The man with the movie camera is back. With Magic in the Moonlight, Woody Allen continues his romantic comedy habit, using his usual quick wit and dry sarcasm. He may be a bit of a controversial figure in real life, but his latest film eludes any such gossip with just enough cheek and earnest delight to make us ignore the minor blunders and look straight towards the wonder.
The magic in question begins with Wei Ling Soo (Colin Firth), a world-renowned magician and conjurer of the 1920s. Of course, he really is just a stately British man named Stanley who dons a kimono and knows how to use eyeliner, but the audience need not know that. A man of high-class taste and little belief in real magic, when Stanley hears word of a young, unimaginably talented psychic named Sophie Baker (Emma Stone) that seems to be the real deal, his stubborn cynicism of faith urges him to debunk her assuredly outrageous lie. He will travel to the south of France where she is duping the unsuspecting rich families that fall into her money trap and prove what matters to him most: that he is right.
From there on, Allen sets a lusciously colorful stage for his two stars to play on. Firth (The King’s Speech), is his usually overwhelmingly British and slightly stiff self, but Allen’s Stanley allows Firth to bring a little more contempt to his character rather than that boring, gentlemanly nature that he oozes in almost every role.
The real heart of Magic in the Moonlight, however, lies in its leading lady, as with most of Allen’s films. Stone (The Amazing Spider-Man) seems to steadily increase in charm with each project, bringing a bright playfulness to the screen that’s engaging and intriguing. She brings her unique precociousness and spirit to Sophie, and it seems her big blue eyes have been waiting for Allen’s lens to capture them.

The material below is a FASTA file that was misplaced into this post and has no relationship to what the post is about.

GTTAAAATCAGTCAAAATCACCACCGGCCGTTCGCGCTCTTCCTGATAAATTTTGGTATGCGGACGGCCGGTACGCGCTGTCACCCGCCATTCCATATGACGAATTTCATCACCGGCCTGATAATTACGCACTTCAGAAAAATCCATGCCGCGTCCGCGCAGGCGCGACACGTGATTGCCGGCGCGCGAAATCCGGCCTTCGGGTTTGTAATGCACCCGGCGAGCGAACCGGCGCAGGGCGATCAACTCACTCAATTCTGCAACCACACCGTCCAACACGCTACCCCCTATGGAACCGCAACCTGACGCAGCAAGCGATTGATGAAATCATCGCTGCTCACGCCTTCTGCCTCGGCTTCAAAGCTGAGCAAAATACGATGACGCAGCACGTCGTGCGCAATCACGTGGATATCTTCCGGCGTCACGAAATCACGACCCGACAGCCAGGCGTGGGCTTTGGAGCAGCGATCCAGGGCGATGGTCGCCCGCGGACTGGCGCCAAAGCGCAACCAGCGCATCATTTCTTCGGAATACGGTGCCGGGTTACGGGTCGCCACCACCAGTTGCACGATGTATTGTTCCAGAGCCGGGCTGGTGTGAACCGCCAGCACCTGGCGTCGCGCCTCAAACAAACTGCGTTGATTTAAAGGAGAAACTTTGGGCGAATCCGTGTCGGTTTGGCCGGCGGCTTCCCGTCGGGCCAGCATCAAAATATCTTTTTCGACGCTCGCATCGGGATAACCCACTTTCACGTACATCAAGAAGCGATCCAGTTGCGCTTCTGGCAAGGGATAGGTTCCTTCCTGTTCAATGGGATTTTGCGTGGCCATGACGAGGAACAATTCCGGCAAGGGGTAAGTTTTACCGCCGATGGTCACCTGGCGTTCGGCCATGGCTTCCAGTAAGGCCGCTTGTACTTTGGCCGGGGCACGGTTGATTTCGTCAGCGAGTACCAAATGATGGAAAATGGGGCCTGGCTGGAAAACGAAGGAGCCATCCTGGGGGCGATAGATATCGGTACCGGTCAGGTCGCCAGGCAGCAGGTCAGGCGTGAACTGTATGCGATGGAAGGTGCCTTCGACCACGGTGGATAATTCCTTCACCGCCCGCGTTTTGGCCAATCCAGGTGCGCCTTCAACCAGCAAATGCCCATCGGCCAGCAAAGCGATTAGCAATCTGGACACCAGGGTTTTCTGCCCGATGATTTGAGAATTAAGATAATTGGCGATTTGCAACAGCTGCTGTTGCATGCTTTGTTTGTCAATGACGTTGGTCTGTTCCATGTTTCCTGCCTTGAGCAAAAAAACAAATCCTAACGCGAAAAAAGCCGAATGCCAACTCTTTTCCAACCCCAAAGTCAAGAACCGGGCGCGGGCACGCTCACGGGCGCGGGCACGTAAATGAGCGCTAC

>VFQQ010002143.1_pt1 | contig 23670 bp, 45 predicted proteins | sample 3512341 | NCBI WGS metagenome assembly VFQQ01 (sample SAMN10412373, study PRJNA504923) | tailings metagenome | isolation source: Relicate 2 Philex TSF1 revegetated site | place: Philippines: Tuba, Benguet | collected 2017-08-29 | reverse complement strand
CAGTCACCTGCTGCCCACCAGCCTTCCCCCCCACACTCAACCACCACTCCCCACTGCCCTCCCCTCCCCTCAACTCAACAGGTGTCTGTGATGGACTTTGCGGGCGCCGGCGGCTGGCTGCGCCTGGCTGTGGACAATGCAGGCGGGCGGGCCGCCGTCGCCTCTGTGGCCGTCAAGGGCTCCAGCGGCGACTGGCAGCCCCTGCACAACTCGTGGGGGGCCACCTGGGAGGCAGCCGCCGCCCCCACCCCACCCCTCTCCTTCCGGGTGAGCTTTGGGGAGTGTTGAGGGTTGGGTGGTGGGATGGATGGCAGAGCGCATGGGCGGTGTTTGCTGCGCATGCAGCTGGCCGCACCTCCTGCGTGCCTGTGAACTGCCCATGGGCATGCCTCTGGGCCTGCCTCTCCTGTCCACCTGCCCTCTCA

The auteur goes even further by flanking Firth and Stone’s story with the many wonderful supporting characters, namely Eileen Atkins (Cold Mountain) as Stanley’s feisty Aunt, and Hamish Linklater (Fantastic Four) as Sophie’s unabashedly fanatical admirer.
All of these players become part of Allen’s time machine, one that takes us back to the whimsy of the ‘20s. While sometimes vignettes become almost too sketch-like, bordering caricature terrain, his knack for capturing the spirit of a time sweeps us in. The music, the imagery and the dreaminess of Allen’s camera all add up to mirror the magic at the center of his writing.
For this reason, Magic in the Moonlight falls in line with his recent whimsical romance films Midnight in Paris (2011) and To Rome with Love (2012), both of which fancy themselves on the object of their setting as the main characters. If Blue Jasmine (2013) weren’t in the way, it could almost be played as a trilogy.
However, we cannot talk about Allen without discussing his script, one wrought with this pairing of unabashed romanticism and deep-rooted pessimism, each one constantly working off one another.
Through Stanley, Allen prompts a discussion on faith of the unknown, which at first refers to the occult’s faculties but then becomes about love, an equally unknowable force and one that Allen has historically obsessed over.
Stanley lives life based on reason and logic, and when Sophie threatens to burst that bubble, with both her supposed gift and her unwavering allure, the commonsensical atheist doesn’t know where to look for an answer. Allen explores this theme without pandering for some universal, obligatory answer and instead allows his characters to frolic through the problem.
Just like his main character, Allen may not know exactly what he believes, but the unknown is explored with such immense style, enough panache and that dash of irony to make you believe anything he says. If that’s not magic, what is?
Magic in the Moonlight opens in Los Angeles on Friday, July 25, 2014.
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